First of all I have to admit, this is NOT my idea. About a year ago I saw an amazing Tardis-bookcase on Pinterest and immediately fell in love with it. It was a sophisticated, near perfect replica made by a very, very skilled DIYer and most likely a hardcore Dr. Who fan.
I can’t say I’m a big fan of Dr. Who, but my husband is, so I watch some episodes every now and then. On the other hand, I am a hardcore fan of cool furniture transformations and was so impressed with that Tardis that I decided I had to try to make at least a simplified version of it.
I kept an eye on Craigslist for cabinets that could work for this project and after several months, I finally found this one.
Due to my limited woodwork skills, this modified version was the closest I could get to the original, and I am pretty happy with the result.
My favorite part… This cutie is bigger on the inside! (Some say it can even time travel!)
Tutorial – How I made this Mini-Tardis
- Black foamboard
- Printed signs (from the Internet)
- Mod Podge (for decoupage)
- Wood glue
- Wood tray (or something with similar shape)
- Small pieces of plywood (from craft store)
- Small candle holder (or something similar for top light)
- Cylinder shape pocket flashlight
- Gray Primer (I used Rustoleum gray primer spray)
- Blue latex paint (I used Valspar Indigo Streamer)
- Light gray latex paint (for windows)
- Bar pulls in two different sizes
- Paint sprayer OR foam rollers and paint brush
Part 1 – Window frames, Top, and Light.
First I worked out what would be a proportional size for the windows. I decided to divide each front door in 3 equal parts from top to bottom. The window frames went on the top section of the front door and on the sides. For this cabinet, the side windows needed to be narrower than the front ones in order to fit each of the 2 sections separated by the door hinges.
I drew all window frames on the black foamboard and cut them out using a snap-off knife.
Here are all the window frames ready.
For the “box” above the cabinet, I found a rectangular wood tray at Michaels, and used the same black foamboard to fill in the handles and make a smooth surface on all four sides.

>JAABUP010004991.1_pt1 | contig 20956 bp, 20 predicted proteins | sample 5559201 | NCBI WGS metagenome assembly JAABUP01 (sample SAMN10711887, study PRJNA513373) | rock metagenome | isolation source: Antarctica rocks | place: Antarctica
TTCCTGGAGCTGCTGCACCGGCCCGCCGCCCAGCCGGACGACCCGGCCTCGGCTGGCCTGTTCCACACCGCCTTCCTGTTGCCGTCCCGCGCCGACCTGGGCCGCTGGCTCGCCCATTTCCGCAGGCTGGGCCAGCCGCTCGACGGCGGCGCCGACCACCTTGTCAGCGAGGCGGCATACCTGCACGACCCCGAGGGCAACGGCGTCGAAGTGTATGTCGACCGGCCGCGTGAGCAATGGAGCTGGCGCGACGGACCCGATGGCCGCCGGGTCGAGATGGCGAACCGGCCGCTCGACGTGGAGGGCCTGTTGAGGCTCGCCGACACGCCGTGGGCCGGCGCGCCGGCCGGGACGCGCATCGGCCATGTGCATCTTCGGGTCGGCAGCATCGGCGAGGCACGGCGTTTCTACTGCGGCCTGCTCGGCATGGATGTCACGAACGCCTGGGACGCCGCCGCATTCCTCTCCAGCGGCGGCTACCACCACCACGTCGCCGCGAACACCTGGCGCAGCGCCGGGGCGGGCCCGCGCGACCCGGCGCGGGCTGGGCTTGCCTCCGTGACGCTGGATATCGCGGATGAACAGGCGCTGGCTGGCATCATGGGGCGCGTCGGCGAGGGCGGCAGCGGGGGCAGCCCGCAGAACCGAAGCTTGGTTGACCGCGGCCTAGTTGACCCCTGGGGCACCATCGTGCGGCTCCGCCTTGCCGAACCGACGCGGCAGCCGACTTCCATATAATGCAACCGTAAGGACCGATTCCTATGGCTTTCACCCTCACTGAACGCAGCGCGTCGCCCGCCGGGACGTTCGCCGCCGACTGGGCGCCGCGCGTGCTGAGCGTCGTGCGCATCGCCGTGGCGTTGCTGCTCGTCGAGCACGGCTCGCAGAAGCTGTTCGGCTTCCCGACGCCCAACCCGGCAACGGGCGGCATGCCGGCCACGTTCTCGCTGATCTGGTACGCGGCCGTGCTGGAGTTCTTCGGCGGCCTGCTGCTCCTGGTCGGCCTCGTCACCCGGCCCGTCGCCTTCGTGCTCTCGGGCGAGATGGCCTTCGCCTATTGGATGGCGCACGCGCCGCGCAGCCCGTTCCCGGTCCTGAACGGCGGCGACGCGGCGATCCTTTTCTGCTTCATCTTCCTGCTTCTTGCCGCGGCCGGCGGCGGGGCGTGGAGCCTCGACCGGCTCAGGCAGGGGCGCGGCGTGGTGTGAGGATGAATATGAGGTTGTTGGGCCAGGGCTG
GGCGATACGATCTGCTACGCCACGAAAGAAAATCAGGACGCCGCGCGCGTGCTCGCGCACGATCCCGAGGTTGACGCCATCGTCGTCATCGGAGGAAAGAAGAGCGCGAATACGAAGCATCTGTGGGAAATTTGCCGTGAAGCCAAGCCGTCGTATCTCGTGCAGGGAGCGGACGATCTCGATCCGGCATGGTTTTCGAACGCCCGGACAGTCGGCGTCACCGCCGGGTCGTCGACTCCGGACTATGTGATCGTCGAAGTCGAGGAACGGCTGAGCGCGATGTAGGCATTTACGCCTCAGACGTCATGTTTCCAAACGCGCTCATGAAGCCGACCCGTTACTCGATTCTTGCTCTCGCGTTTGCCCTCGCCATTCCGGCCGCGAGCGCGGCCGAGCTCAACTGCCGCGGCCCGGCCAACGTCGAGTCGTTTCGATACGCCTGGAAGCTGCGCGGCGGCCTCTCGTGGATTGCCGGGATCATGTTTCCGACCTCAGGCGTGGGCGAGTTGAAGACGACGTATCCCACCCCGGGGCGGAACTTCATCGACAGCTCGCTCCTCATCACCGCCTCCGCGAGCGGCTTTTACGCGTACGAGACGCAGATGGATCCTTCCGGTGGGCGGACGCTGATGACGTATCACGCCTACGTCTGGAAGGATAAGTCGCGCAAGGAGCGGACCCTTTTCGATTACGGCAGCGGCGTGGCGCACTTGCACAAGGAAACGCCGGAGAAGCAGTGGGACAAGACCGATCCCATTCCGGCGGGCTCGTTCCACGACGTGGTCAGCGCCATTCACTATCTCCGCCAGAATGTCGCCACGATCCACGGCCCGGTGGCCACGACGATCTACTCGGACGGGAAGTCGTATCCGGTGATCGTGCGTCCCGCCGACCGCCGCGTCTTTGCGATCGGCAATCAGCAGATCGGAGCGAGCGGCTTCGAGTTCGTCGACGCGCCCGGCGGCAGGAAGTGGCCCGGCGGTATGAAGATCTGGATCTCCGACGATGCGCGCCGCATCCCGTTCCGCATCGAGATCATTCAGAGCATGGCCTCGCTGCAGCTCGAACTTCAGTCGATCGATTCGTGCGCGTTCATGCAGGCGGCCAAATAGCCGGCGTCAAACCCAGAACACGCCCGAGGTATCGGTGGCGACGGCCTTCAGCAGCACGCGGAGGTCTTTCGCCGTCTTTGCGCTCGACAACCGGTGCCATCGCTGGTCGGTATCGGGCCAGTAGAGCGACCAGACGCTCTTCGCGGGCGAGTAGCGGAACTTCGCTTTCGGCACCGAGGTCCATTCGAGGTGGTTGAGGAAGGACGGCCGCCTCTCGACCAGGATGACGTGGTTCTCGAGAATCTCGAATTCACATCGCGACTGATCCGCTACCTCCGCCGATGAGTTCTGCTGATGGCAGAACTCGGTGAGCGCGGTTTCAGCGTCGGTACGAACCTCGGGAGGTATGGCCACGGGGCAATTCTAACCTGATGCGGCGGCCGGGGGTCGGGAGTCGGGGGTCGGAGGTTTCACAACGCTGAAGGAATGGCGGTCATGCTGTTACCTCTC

The little metal frame on the top light was a candle lantern I bought from this online store.
The light inside the candle lantern is a cheap pocket flashlight I found at Lowes.
I painted all pieces in the same blue paint as the cabinet (Valspar Indigo Streamer).
All signs you see on the doors and top were printed out of the Internet. Just google them and you’ll find dozens of options in all different sizes.
I used decoupage to apply them to the cabinet AFTER the paint was dry.
In this cabinet, the front doors didn’t have the same panels the original Tardis has, so I cut and painted some pieces of plywood, and glued them to the doors to make three equal sections.
Part 2. The cabinet
First I took the whole thing apart – knobs, hinges, and shelves.
Closed the original knob holes with wood filler.
Cleaned and cleaned again with TSP diluted in water.
Primed all pieces using Rustoleum gray primer spray.
To save time, I spray painted the entire cabinet, shelves and hinges with Valspar Indigo Streamer. You could also use foam rollers and high quality brushes to do this part.
I drew and painted the window “glass” in light gray, using Frog tape to keep the light color inside the lines, and a sponge roller to obtain a smooth surface.
After all was painted and dry, I glued the window frames to the doors and sides, and the tray (upside down) to the top of the cabinet.
Before putting the cabinet together, I drilled the holes for the new handles and installed them (notice they go in different places!)
Finally, the cherry on top: the light!
I hope this tutorial was helpful. If you’re going to try, don’t hesitate to ask me any questions. I’m usually pretty quick to reply.
Thanks for reading!